This report provides a status of the markets and technology development involved in growing a domestic bioenergy economy as it existed at the end of calendar year 2013. It compiles and integrates information to provide a snapshot of the current state and historical trends influencing the development of bioenergy markets. This information is intended for policy-makers as well as technology developers and investors tracking bioenergy developments. It also highlights some of the key energy and regulatory drivers of bioenergy markets.
This paper examines the possibilities of breaking into the cellulosic ethanol market in south Louisiana via strategic feedstock choices and the leveraging of the area’s competitive advantages. A small plant strategy is devised whereby the first-mover problem might be solved, and several scenarios are tested using Net Present Value analysis.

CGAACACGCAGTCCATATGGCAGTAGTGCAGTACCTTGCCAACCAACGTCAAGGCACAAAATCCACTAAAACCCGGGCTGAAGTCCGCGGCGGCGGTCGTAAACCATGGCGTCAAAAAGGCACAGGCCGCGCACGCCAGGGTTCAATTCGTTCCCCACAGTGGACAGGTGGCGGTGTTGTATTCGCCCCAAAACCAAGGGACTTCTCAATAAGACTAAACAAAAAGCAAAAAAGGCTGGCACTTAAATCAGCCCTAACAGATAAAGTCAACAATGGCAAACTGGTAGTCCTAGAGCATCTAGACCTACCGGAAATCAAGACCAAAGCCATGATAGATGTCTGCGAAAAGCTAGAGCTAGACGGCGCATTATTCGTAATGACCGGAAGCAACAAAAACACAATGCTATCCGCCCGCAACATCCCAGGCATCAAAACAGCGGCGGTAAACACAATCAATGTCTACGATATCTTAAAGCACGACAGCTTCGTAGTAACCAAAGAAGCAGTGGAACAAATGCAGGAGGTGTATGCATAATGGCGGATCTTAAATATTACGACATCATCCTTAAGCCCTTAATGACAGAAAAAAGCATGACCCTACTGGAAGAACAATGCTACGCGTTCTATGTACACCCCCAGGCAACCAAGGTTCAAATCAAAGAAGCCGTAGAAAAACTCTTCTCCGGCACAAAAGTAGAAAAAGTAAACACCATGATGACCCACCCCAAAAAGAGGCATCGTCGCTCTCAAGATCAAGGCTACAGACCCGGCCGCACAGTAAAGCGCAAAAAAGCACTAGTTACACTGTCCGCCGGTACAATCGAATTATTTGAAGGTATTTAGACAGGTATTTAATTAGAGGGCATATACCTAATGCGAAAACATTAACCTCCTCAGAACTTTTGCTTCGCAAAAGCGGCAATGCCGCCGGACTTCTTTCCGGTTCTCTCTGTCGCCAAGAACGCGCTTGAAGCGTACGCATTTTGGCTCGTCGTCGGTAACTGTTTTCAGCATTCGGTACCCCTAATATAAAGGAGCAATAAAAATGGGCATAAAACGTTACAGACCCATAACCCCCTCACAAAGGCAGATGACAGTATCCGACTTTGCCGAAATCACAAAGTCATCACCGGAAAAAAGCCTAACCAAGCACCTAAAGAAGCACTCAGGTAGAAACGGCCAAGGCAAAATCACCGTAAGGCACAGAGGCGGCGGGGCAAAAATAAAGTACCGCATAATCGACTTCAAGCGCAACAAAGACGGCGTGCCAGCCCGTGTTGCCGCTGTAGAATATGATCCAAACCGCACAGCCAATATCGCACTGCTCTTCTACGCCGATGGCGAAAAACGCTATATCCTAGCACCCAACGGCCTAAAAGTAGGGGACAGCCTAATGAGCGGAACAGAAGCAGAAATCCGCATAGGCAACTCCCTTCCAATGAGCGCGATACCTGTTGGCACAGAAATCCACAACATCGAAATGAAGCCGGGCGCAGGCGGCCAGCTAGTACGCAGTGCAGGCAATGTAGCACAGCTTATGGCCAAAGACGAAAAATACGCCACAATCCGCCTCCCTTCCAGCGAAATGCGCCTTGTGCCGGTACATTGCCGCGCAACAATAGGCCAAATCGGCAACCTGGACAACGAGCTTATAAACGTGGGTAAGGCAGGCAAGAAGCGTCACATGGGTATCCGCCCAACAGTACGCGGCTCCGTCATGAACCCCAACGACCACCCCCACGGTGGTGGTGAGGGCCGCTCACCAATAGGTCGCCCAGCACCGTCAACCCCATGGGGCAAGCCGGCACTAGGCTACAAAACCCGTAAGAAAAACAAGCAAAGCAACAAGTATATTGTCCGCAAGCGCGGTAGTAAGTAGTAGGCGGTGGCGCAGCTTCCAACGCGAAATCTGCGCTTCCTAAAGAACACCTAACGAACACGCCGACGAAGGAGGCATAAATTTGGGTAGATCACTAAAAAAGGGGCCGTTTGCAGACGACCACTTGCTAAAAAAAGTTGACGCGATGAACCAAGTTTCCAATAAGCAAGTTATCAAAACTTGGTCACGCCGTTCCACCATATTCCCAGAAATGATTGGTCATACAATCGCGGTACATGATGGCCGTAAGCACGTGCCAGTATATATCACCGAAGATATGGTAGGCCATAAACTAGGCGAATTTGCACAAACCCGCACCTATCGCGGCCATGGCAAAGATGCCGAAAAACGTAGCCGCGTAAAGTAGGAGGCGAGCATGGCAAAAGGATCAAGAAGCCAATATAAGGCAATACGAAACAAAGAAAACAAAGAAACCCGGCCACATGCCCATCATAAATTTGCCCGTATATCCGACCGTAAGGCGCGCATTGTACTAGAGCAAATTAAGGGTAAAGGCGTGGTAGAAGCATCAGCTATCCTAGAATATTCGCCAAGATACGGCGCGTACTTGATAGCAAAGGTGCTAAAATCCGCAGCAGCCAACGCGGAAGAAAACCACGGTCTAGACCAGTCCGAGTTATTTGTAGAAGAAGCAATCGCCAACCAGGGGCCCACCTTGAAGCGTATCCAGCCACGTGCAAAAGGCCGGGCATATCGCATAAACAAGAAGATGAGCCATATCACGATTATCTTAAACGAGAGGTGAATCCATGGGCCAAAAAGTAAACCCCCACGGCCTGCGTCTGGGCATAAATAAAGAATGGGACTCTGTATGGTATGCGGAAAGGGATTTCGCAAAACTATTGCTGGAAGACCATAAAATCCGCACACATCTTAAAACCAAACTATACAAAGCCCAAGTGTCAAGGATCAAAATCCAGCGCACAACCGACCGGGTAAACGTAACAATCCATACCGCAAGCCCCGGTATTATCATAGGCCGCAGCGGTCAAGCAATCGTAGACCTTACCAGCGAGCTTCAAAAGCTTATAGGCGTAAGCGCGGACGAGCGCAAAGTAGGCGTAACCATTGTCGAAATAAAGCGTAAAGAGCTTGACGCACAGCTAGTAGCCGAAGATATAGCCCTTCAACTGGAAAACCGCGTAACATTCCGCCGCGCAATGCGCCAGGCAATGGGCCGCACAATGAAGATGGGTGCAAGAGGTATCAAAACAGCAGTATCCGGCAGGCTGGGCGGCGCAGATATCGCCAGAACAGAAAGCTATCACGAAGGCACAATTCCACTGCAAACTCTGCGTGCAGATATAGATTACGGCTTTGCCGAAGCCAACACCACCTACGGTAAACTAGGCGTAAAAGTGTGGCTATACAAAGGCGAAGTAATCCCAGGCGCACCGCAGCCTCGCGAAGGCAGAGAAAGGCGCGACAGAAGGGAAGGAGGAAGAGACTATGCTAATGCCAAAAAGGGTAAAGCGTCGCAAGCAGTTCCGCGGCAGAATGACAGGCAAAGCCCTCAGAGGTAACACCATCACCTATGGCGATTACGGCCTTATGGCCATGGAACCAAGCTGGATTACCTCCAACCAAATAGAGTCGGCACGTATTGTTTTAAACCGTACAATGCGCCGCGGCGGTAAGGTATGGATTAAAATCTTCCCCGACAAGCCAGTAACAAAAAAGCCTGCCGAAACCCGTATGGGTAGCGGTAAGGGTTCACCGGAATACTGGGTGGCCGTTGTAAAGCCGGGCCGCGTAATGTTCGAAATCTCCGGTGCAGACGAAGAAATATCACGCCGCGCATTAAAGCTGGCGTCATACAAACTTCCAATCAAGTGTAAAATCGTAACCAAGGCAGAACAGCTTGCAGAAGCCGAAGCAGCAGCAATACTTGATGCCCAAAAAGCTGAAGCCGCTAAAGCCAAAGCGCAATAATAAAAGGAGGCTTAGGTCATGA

This paper introduces a spatial bioeconomic model for study of potential cellulosic biomass supply at regional scale. By modeling the profitability of alternative crop production practices, it captures the opportunity cost of replacing current crops by cellulosic biomass crops. The model draws upon biophysical crop input-output coefficients, price and cost data, and spatial transportation costs in the context of profit maximization theory. Yields are simulated using temperature, precipitation and soil quality data with various commercial crops and potential new cellulosic biomass crops. Three types of alternative crop management scenarios are simulated by varying crop rotation, fertilization and tillage. The cost of transporting biomass to a specific demand location is obtained using road distances and bulk shipping costs from geographic information systems. The spatial mathematical programming model predicts the supply of biomass and implied environmental consequences for a landscape managed by representative, profit maximizing farmers. The model was applied and validated for simulation of cellulosic biomass supply in a 9-county region of southern Michigan. Results for 74 cropping systems simulated across 39 sub-watersheds show that crop residues are the first types of biomass to be supplied. Corn stover and wheat straw supply start at $21/Mg and $27/Mg delivered prices. Perennial bioenergy crops become profitable to produce when the delivered biomass price reaches $46/Mg for switchgrass, $118/Mg for grass mixes and $154/Mg for Miscanthus giganteus. The predicted effect of the USDA Biomass Conversion Assistance Program is to sharply reduce the minimum biomass price at which miscanthus would become profitable to supply. Compared to conventional crop production practices in the area, the EPIC-simulated environmental outcomes with crop residue removal include increased greenhouse gas emissions and reduced water quality through increased nutrient loss. By contrast, perennial cellulosic biomass crops reduced greenhouse gas emissions and improved water quality compared to current commercial cropping systems.